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« Calling a bluff | Main | AskDrMann »
Thursday
Sep182014

Antarctic confusion

With the sea ice in Antarctica breaking extent records again this week, New Scientist seems to have taken it upon itself to engage in a bit of damage limitation on behalf of the global warming movement. Its article today declares that the growth in sea ice is in fact caused by global warming (who would have thought it?!). 

There doesn’t actually seem to be any research to back this up – there is no link to a new paper or anything like that. We just have a couple of talking heads with a rather impenetrable explanation of their case:

More sea ice may seem odd in a warmer world, but new records are expected every few years, says Jan Lieser of the Antarctic Climate and Ecosystems Cooperative Research Centre in Hobart. That's because the southern hemisphere warms more slowly than the north, as it has less landmass, boosting the winds that circle Antarctica and pulling cold air onto the sea ice.

And if that explanation were not confusing enough, the link at the end of the paragraph is to a 2009 New Scientist article about a paper by Turner et al that has a completely different explanation for the rise in sea ice:

The autumn increase in [sea ice] is primarily a result of stronger cyclonic atmospheric flow over the Amundsen Sea. Model experiments suggest that the trend towards stronger cyclonic circulation is mainly a result of stratospheric ozone depletion, which has strengthened autumn wind speeds around the continent…

The confusion is further increased when we learn from Turner et al that the rise in Antarctic sea ice is statistically significant (I doubt it, given how short the time series is) and then just a few sentences later we learn that “statistics derived from a climate model control run suggest that the observed sea ice increase might still be within the range of natural climate variability.” This suggests to me that either the climate model or the statistical model used are nonsense. Or perhaps both.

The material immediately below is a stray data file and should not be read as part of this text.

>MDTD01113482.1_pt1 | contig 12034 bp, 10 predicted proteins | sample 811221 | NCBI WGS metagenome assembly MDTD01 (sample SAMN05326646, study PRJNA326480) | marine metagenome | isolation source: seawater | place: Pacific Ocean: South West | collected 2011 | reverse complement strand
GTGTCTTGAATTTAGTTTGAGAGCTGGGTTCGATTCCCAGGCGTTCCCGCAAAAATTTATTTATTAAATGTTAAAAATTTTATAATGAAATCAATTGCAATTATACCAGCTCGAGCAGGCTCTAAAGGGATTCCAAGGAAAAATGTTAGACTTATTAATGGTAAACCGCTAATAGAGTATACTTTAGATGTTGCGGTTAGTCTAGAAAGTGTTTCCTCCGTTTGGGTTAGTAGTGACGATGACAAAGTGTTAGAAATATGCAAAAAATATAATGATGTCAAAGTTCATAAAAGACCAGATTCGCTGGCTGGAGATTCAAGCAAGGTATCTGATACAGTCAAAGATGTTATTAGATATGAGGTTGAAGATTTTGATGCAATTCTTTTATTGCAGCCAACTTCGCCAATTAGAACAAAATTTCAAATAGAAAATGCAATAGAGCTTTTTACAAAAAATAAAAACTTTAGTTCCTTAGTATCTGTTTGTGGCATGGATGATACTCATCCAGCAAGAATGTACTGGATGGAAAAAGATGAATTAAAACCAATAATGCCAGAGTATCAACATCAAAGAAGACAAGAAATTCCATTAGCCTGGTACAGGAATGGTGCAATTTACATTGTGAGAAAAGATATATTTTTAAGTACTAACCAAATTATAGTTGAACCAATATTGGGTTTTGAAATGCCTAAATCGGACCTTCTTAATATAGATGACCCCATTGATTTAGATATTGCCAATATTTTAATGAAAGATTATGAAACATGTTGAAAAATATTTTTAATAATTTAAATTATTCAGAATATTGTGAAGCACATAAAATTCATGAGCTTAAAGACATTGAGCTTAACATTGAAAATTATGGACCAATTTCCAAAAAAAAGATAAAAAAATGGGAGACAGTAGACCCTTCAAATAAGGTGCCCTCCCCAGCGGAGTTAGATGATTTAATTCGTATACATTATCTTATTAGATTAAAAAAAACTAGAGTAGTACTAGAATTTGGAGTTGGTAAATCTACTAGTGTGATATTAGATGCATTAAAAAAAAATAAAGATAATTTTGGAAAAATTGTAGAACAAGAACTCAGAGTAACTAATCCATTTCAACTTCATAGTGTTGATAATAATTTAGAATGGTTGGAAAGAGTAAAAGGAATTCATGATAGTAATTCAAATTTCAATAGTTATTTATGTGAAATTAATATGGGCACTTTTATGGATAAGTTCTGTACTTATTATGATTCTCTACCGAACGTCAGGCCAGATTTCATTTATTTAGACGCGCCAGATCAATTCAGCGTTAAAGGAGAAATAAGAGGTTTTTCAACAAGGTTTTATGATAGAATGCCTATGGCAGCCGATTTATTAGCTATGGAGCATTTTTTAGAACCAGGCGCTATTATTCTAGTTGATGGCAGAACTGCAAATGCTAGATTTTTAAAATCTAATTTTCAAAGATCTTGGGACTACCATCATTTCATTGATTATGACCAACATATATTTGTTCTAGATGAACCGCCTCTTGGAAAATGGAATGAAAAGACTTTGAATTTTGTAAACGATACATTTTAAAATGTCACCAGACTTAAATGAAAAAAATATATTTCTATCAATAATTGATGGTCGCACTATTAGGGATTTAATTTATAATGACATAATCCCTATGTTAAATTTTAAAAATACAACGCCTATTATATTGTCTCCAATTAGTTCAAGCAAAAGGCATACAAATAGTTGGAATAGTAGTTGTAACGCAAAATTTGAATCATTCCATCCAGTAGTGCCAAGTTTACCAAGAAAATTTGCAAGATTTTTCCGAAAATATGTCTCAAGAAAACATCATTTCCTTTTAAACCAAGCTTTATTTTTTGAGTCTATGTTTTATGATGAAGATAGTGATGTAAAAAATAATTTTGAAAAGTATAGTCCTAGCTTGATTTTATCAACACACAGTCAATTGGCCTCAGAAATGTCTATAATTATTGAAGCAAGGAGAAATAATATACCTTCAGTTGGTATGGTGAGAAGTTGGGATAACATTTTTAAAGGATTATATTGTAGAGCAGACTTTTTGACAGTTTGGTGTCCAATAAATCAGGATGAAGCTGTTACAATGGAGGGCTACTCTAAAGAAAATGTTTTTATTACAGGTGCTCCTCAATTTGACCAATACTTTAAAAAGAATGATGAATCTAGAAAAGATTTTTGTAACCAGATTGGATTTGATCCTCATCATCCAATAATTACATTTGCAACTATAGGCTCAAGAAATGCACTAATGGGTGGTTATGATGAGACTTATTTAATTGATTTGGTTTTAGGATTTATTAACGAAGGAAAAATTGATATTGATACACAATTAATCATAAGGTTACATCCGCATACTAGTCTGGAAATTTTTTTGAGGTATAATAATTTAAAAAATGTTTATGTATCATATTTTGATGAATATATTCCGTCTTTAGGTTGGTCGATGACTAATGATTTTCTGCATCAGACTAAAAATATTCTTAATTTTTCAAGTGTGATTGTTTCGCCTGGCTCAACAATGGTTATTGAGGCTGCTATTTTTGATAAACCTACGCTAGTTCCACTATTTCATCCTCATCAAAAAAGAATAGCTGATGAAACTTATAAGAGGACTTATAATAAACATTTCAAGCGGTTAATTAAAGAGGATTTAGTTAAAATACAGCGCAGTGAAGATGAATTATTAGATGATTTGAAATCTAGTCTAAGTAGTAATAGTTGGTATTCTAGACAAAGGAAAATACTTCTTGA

So is the sea ice extent significant or not? Is it something to do with warming or with ozone? It’s anyone’s guess.

[Interestingly, a similar story appears in the Guardian, with  Lieser appearing once again. So any impression you might have got that this is a public relations exercise, rather than news, was entirely correct]

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Reader Comments (55)

Note particularly the large positive anomalies in East Antarctica.

Sep 19, 2014 at 9:24 PM | Unregistered CommenterEntropic man

UAH has it the coldest August in the Southern Hemisphere since 2008,

Sep 20, 2014 at 3:54 AM | Unregistered CommenterBruce

UAH also has the South Pole at 0.29C for Aug. The warmest August was 1996 at 2.20C.

Sep 20, 2014 at 4:00 AM | Unregistered CommenterBruce

UAH also has the South Pole at 0.29C for Aug. The warmest August was 1996 at 2.20C.

To elaborate.

The warmest Augusts using column SoPol according to UAH

2014 8 0.29
1995 8 0.41
1989 8 0.45
2009 8 0.62
2006 8 0.84
2013 8 0.89
1991 8 1.10
1988 8 1.19
1980 8 1.30
1981 8 1.46
2011 8 1.79
1996 8 2.20

Sep 20, 2014 at 4:03 AM | Unregistered CommenterBruce

All these preening comments but not one person states the obvious: since Antarctica is dozens of degrees below the freezing point of water on average, in a mildly warming world the humid summer ice box effect kicks in, and yes, of course it clogs up with extra ice. Not even the idiot box warmists lay this common fact on the table.

Sep 22, 2014 at 4:13 AM | Unregistered CommenterNikFromNYC

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